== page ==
Famous literary meals
"Fear and Loathing in Las Vegas" by Hunter S. Thompson
Before she discovered the look that would enduringly and amusingly define her throughout the rest of her life — that is, before she became the fabulously besequined “Liza!” — Liza Minelli was a marmot-eyed, slightly hirsute, terminally insecure star-pup without a thing to wear. Then she met Halston.
Say what you will about beaded tunics, billowing caftans, halter pantsuits and Ultrasuede shirtdresses. His clothes, whose pervasive influence can still be seen in the designs of Donna Karan, Calvin Klein and Narciso Rodriguez, were different from anything that had been done before. And if, as Halston often repeated, “you are only as good as the people you dress,” then he was very, very good. Jackie Kennedy Onassis, Babe Paley, Lauren Bacall, Liz Taylor, Barbara Walters, Betty Ford, the Duchess of Marlborough and Katherine Graham were all among his friends and clients.
Halston’s influence on American fashion goes beyond his designs — he took an era, reupholstered it in Ultrasuede, dabbed “Halston” on its pulse points and made it his own. A new book, “Halston: An American Original,” by Elaine Gross and Fred Rottman — which features interviews with those who knew, loved and emulated him, as well as 225 photos, some from top fashion photographers — pays tribute to a completely original designer who, without any formal fashion training, changed the way the world dressed forever.
The first international fashion superstar — and possibly the best designer America has ever had — Halston was a master of detail, cut and finishing. His devotion to simplicity and elegance of line was so pure that he zealously avoided such frippery as zippers and buttons. More than construction, however, what Halston understood best was stardom — how to fabricate, showcase and exploit it — and how to hold people in its sway. In the mid-’70s, at the height of his success, Halston — an international legend and the king of New York nightlife — had the power to make women across the globe aspire to resemble hypertrophied drag queens wrapped in towels. He had the power to make Princess Grace of Monaco let herself be photographed in sky-blue Ultrasuede. He had the power to make the muumuu a must-have, because it was just about the only thing that still looked good on Elizabeth Taylor when she was expanding at a faster rate than the Crab Nebula. He even had the power to make it OK for dozens of Manhattan socialites to show up at Le Cirque wearing the same dress (the famed model No. 704, a knee-length, belted, Ultrasuede shirt, which the New York Times called a “status security blanket”) and think it simply divine.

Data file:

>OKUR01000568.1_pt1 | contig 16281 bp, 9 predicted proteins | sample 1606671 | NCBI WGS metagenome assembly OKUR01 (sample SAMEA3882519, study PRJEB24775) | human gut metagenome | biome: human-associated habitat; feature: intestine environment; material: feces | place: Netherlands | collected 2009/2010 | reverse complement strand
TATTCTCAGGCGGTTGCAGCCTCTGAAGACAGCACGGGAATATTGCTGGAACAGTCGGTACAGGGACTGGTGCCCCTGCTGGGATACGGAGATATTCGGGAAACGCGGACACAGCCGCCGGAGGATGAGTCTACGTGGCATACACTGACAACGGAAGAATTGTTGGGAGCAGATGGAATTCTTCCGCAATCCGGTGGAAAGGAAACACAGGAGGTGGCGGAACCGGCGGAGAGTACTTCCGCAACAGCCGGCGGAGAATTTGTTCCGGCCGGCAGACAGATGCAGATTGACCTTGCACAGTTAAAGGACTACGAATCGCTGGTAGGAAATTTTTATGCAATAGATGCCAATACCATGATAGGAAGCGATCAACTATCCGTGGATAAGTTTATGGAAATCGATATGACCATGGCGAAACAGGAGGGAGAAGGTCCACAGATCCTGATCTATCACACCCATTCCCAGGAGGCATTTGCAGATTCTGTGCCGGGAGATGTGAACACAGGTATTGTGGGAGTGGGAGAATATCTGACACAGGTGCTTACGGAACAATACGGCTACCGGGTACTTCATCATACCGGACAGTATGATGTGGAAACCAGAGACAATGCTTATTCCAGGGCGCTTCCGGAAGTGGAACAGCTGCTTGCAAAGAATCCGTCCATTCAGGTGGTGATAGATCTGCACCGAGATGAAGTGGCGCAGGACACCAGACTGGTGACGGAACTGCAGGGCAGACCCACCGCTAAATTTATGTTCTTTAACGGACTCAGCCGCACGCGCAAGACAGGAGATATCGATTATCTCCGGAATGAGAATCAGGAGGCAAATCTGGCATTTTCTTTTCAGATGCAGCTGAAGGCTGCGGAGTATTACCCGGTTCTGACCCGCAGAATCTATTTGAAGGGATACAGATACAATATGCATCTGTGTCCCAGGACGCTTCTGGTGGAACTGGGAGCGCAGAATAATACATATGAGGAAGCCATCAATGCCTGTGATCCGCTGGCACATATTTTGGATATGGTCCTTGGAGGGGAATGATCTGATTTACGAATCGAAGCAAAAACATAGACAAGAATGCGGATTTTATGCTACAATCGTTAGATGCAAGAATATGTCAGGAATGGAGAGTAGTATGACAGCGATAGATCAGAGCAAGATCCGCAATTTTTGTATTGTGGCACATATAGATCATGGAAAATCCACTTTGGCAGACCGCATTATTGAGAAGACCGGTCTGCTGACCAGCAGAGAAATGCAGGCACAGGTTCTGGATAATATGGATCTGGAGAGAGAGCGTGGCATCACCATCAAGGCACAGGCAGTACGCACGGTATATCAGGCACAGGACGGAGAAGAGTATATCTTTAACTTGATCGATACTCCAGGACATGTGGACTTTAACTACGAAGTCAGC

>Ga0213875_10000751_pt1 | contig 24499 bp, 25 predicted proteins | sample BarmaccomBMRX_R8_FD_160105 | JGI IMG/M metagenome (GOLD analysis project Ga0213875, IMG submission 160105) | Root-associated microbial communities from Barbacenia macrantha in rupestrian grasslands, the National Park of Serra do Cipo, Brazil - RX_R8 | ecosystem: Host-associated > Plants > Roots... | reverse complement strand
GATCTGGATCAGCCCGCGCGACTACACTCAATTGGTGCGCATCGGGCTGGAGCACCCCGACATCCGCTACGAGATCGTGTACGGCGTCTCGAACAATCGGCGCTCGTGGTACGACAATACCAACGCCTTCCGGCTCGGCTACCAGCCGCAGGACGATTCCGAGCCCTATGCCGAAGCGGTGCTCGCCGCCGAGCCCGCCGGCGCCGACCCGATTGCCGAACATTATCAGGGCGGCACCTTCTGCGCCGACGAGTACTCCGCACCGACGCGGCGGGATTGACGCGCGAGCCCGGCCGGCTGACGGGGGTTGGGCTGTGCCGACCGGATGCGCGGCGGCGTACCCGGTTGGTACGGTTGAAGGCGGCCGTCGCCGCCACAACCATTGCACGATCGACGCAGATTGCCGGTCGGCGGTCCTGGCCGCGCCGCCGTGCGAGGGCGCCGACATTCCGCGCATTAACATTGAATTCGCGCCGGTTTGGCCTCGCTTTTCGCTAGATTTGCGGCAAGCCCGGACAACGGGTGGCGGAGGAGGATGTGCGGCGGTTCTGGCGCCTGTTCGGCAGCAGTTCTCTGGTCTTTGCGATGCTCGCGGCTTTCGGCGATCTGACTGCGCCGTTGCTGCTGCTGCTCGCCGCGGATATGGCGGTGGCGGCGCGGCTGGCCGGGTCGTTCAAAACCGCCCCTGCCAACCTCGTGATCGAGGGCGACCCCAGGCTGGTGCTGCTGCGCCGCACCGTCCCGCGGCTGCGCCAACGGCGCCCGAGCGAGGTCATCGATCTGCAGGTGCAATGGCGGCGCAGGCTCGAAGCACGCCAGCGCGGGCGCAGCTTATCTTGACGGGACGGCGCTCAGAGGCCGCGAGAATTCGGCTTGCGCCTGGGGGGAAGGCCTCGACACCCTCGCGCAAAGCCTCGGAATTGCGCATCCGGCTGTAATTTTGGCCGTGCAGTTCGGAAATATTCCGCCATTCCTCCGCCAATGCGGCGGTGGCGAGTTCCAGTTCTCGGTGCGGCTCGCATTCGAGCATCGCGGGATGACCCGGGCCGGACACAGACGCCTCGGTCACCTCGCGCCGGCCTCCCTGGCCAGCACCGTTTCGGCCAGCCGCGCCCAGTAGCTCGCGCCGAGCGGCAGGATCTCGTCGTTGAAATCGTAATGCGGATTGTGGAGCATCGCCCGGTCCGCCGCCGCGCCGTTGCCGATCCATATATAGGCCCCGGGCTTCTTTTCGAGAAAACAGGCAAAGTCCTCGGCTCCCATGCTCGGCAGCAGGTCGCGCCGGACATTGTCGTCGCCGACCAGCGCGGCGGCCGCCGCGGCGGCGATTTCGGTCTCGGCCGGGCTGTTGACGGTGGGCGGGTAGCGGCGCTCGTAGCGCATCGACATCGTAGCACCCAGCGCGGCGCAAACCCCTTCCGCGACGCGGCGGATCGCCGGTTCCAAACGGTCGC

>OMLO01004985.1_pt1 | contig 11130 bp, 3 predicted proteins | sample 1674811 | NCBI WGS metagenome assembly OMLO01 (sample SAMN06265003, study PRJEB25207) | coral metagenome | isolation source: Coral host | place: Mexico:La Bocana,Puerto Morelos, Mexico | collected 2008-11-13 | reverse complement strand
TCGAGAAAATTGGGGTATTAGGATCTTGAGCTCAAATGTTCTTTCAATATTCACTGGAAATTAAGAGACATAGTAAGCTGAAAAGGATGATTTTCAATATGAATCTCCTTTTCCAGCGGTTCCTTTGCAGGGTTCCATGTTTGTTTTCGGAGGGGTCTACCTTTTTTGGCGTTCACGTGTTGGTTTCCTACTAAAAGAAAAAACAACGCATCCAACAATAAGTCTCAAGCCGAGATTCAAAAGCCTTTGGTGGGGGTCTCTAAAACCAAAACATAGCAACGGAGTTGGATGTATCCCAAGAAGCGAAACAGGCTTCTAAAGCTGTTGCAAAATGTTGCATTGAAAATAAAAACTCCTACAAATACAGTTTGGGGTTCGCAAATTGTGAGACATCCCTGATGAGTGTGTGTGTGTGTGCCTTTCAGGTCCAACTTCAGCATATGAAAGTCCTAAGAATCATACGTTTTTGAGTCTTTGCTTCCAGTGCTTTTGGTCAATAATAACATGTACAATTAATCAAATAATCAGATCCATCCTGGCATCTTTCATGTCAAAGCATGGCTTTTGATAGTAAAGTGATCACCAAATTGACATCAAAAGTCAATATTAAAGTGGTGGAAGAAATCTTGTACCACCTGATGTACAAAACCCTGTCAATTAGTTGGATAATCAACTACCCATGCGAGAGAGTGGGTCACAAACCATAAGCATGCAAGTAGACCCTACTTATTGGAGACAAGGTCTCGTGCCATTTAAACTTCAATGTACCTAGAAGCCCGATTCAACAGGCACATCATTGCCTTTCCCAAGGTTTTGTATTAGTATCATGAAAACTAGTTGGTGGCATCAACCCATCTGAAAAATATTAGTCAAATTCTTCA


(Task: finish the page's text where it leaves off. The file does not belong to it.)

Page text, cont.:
“The herd instinct is the new chic!” wrote Eugenia Sheppard. “It’s like belonging to a club!”
Nowadays, when the Gap can get “everybody in vests” one month and “everybody in cords” the next, this may not seem extraordinary. But fashion and fame have changed since the late ’60s and ’70s. Ironically, Halston was instrumental — both through his designs and his business decisions — in bringing about the changes that would ultimately lead to his own demise. As much as Halston came to symbolize modernity in the ’70s, and as much as he would usher in the future of fashion, he was, in many ways, old school. He truly believed that “fashion is not made by designers, it is made by fashionable people.” He would never understand that eventually fashion would be made by business people, and that would be his undoing.
Born Roy Halston Frowick in Des Moines, Iowa, in 1932, Halston was voted “healthiest baby” at the Iowa State Fair. He always knew he wanted to be a milliner, and began creating hats — much to his family’s bafflement — at a very early age. Like Coco Chanel, who also began her career as a milliner, Halston always understood the importance of having well-connected friends. In Steven Gaines’ dishy 1990 biography, “Simply Halston: The Untold Story,” Halston’s brother Bob recalls: “In high school, my brother was driven around by rich girls in convertibles.” After moving to Chicago following an abbreviated stint at the Indiana University, Halston became involved with “Basil of the Ambassador,” a well-known celebrity hairstylist. It was through his stormy relationship with Basil that Halston first met milliner Lilly Dachi, who would eventually give him his first New York job. Within a year of arriving in New York and becoming the new best friend of several influential fashion magazine editors and publishers, Halston, as he now called himself, left Dachi’s studio to become head milliner for the luxury department store Bergdorf Goodman.
By the time he was 30, Halston had already won his first of five Coty Fashion Critics Awards, and had managed to convince Bergdorf’s to sew his name onto the labels of his hats — a privilege the department store had never granted another designer. He designed the pillbox hat Jackie Kennedy wore to the presidential inauguration — which made him internationally famous.
In 1966, determined to quit hats and go into the ready-to-wear business (which he correctly saw as the wave of the future), Halston was surprised to find that many of the rich socialites and famous celebrities who absolutely adored him and thought him an absolute genius were unwilling to finance his dressmaking venture. He was eventually able to set up shop in 1968, thanks to an investment of $125,000 from a Mrs. Estelle Marsh of Amarillo, Texas — a distinctly unfabulous and, apparently, somewhat doughy lady whom Halston privately referred to as Mrs. Marshmallow. Out of necessity, Halston turned his then-unfashionable Madison Avenue locale into an exotic, orchid-strewn oasis unlike anything in the Garment District — and subsequently into the preferred hangout of ladies who lunch but don’t fund.
His first collection, which consisted of only 25 remarkably similar yet startlingly unique pieces, was such a smash that, the day after his first show, Halston was surprised to find Babe Paley (every designer’s dream client) parked outside his studio at 9:30 in the morning. Paley, for reasons of her own, was anxious to order a custom-made argyle pantsuit, but immediately. The show had clearly had an impact on the country’s premier trendsetter. At a time when fashion shows were still stiff and formal affairs in which models walked down runways holding numbered placards in silence, Halston had instructed his models to strut down the runway to music, holding up copies of “Valley of the Dolls.” The clothes they wore — casual, free, functional and strangely pajama-like — seemed to instantly embody the feminist and egalitarian spirit of the era.